LOS ANGELES — “The stories begin. The stories end. But the work of Eddie Mannix will never end.”
So says a booming voice at the end of “Hail, Caesar!” — a movie set for release by Universal Pictures on Feb. 5.
The film is a Hollywood fantasy, written and directed by Ethan and Joel Coen. Josh Brolin stars, in a role inspired by and named for Eddie Mannix, a studio “fixer” who for decades kept obstreperous celebrities in line, and out of the gossip columns.
The real Mr. Mannix, who died of a heart attack in 1963, was the general manager of Metro-Goldwyn-Mayer. According to E. J. Fleming’s “The Fixers: Eddie Mannix, Howard Strickling and the MGM Publicity Machine” and other sources, his was an all-purpose job. It involved keeping tabs on movie budgets (Mr. Mannix reported daily to Louis B. Mayer, and spied on him for the studio’s New York-based overseer, Nicholas M. Schenk); monitoring Western Union traffic (he was said to have been handed every telegram sent or received by an M.G.M. player); and burying the misdeeds of stars like Clark Gable, Joan Crawford and Norma Shearer (who married the production chief Irving Thalberg, after a fling with Mr. Mayer, or so writes Mr. Fleming).
In “Hail, Caesar!,” Mr. Brolin gets into the spirit. He hunts up a husband for his bawdy, pregnant water ballet star, played by Scarlett Johansson, and slaps some sense into George Clooney, who plays a none-too-bright actor kidnapped, and intellectually seduced, by a ring of Communist screenwriters. That group is supervised by a Soviet agent, Channing Tatum, who escapes to a Russian submarine off Malibu.
And Mr. Brolin’s Mannix is religious. Think “Barton Fink” meets “A Serious Man.” With dancing.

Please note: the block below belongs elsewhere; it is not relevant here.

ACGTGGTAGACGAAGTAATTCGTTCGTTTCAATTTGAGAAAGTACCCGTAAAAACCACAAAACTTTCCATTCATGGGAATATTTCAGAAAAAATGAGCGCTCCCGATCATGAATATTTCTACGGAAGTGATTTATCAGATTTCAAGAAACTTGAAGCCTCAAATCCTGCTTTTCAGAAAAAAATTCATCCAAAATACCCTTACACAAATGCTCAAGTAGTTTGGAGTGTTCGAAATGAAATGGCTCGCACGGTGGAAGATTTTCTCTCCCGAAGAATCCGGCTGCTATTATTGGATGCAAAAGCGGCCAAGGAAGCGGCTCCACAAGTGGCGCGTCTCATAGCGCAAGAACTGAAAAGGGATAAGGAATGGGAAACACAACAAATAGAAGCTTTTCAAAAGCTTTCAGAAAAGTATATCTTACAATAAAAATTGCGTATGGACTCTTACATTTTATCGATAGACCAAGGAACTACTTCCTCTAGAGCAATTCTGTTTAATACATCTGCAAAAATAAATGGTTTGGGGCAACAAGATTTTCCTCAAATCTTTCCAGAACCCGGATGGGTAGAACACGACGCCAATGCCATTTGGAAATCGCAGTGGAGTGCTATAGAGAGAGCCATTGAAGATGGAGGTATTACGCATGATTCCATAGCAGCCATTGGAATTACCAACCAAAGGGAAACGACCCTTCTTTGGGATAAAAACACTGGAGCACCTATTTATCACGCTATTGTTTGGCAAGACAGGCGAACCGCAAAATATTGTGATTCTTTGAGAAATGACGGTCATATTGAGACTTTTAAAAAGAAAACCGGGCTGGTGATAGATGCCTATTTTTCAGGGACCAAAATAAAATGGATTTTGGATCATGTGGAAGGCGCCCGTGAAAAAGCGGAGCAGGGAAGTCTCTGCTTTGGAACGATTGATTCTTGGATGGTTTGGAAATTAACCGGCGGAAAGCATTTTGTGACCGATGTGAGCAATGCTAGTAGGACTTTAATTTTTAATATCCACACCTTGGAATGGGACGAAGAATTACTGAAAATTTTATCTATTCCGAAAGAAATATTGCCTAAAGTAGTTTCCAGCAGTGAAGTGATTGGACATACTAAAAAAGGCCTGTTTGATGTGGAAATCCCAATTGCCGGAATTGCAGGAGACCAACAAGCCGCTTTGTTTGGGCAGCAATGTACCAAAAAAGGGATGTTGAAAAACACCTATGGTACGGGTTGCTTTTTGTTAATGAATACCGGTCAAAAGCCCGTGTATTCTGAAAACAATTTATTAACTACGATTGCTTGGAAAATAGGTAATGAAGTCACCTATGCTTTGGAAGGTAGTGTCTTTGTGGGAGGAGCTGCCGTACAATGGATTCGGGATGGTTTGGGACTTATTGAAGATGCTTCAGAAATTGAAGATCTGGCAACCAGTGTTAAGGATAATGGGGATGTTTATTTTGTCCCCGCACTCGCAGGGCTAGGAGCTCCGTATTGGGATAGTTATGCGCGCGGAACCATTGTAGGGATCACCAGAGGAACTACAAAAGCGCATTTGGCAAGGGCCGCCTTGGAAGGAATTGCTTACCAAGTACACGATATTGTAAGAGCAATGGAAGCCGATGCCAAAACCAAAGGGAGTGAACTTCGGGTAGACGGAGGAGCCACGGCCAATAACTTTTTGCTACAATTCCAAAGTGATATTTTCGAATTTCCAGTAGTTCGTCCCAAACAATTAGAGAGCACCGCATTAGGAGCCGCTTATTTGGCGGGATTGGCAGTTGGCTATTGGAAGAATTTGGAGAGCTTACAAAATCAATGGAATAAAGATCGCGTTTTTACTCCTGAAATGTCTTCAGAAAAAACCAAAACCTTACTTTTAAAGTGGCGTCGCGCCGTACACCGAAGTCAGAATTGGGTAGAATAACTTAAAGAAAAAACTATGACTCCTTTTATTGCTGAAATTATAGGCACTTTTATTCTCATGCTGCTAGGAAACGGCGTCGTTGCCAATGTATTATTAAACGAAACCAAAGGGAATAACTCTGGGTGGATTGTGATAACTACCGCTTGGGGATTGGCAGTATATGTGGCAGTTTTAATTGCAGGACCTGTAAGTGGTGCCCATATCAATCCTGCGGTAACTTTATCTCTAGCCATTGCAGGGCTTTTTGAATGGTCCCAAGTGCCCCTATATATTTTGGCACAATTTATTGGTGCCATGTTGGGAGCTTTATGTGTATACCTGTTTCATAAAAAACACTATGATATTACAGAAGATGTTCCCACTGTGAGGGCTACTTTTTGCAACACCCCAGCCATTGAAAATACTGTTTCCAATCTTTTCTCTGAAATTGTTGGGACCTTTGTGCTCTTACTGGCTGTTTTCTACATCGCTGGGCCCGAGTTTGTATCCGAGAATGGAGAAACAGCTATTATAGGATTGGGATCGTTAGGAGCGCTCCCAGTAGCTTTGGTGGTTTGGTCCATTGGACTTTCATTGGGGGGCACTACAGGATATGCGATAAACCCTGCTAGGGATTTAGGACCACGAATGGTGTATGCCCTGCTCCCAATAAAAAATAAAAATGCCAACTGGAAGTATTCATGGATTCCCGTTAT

But that booming voice — is it God, or does it just sound like Him? — raises another question. Who does the work of Eddie Mannix today?
Well, the job is too big for any one person.
It takes a little bit of someone like the lawyer Martin D. Singer, who has been asked to manage scandals for celebrities like Charlie Sheen and Bill Cosby, and a dollop of the crisis consultant Allan Mayer, whose behind-the-scenes advice has helped the Academy of Motion Picture Arts and Sciences protect its image.
You might need political maneuvering from Matthew Hiltzik, who worked for Hillary Clinton and used to keep Harvey Weinstein out of trouble; some power-agent work from Ari Emanuel of William Morris Endeavor; and help from at least one of those quiet, intricately wired physical production executives, who seemingly know all the secrets and where they are kept.
An example of this last might be Andrew Z. Davis, the president of production administration for Sony’s Columbia and TriStar film units. Those occupy the Culver City studio that was once patrolled by Mr. Mannix, and is still lined with buildings named for Mannix pals like Mr. Gable and Jimmy Stewart.
As for the religion, no one is likely to match the real Mr. Mannix. In his heyday, unlike those mild-mannered contemporary operatives, he was suspected of plotting murder, and accused by the news media of beating his wife, who died in a car crash in Palm Springs just before a planned divorce filing. But he was nonetheless buried at Holy Cross Cemetery, on Sept. 3, 1963, after a solemn high requiem Mass.
Cardinal James Francis McIntyre, then the archbishop of Los Angeles, presided. Mr. Stewart was a pallbearer.
As the Hollywood columnist Louella Parsons had written just a few years earlier, “We just couldn’t have a motion picture industry without E. J. Mannix.”